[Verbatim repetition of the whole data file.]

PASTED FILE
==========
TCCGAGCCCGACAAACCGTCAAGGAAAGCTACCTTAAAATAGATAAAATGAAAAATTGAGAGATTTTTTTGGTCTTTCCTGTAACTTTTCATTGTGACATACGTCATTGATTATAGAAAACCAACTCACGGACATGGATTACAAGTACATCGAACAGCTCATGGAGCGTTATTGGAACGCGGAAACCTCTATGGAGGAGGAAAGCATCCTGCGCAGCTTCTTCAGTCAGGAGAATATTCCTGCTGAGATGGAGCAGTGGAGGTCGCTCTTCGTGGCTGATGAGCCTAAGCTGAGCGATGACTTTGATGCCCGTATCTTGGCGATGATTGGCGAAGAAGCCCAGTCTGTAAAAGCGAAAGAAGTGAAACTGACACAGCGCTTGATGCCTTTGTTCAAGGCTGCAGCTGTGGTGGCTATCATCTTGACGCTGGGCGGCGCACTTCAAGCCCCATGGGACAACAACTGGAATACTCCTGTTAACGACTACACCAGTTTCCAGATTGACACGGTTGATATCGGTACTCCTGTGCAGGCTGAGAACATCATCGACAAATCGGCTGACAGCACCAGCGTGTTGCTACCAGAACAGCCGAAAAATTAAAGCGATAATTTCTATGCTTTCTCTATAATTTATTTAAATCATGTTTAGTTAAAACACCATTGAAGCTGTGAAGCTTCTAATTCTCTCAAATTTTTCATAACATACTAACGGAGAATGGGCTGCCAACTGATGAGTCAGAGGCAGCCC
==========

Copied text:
TCCGAGCCCGACAAACCGTCAAGGAAAGCTACCTTAAAATAGATAAAATGAAAAATTGAGAGATTTTTTTGGTCTTTCCTGTAACTTTTCATTGTGACATACGTCATTGATTATAGAAAACCAACTCACGGACATGGATTACAAGTACATCGAACAGCTCATGGAGCGTTATTGGAACGCGGAAACCTCTATGGAGGAGGAAAGCATCCTGCGCAGCTTCTTCAGTCAGGAGAATATTCCTGCTGAGATGGAGCAGTGGAGGTCGCTCTTCGTGGCTGATGAGCCTAAGCTGAGCGATGACTTTGATGCCCGTATCTTGGCGATGATTGGCGAAGAAGCCCAGTCTGTAAAAGCGAAAGAAGTGAAACTGACACAGCGCTTGATGCCTTTGTTCAAGGCTGCAGCTGTGGTGGCTATCATCTTGACGCTGGGCGGCGCACTTCAAGCCCCATGGGACAACAACTGGAATACTCCTGTTAACGACTACACCAGTTTCCAGATTGACACGGTTGATATCGGTACTCCTGTGCAGGCTGAGAACATCATCGACAAATCGGCTGACAGCACCAGCGTGTTGCTACCAGAACAGCCGAAAAATTAAAGCGATAATTTCTATGCTTTCTCTATAATTTATTTAAATCATGTTTAGTTAAAACACCATTGAAGCTGTGAAGCTTCTAATTCTCTCAAATTTTTCATAACATACTAACGGAGAATGGGCTGCCAACTGATGAGTCAGAGGCAGCCC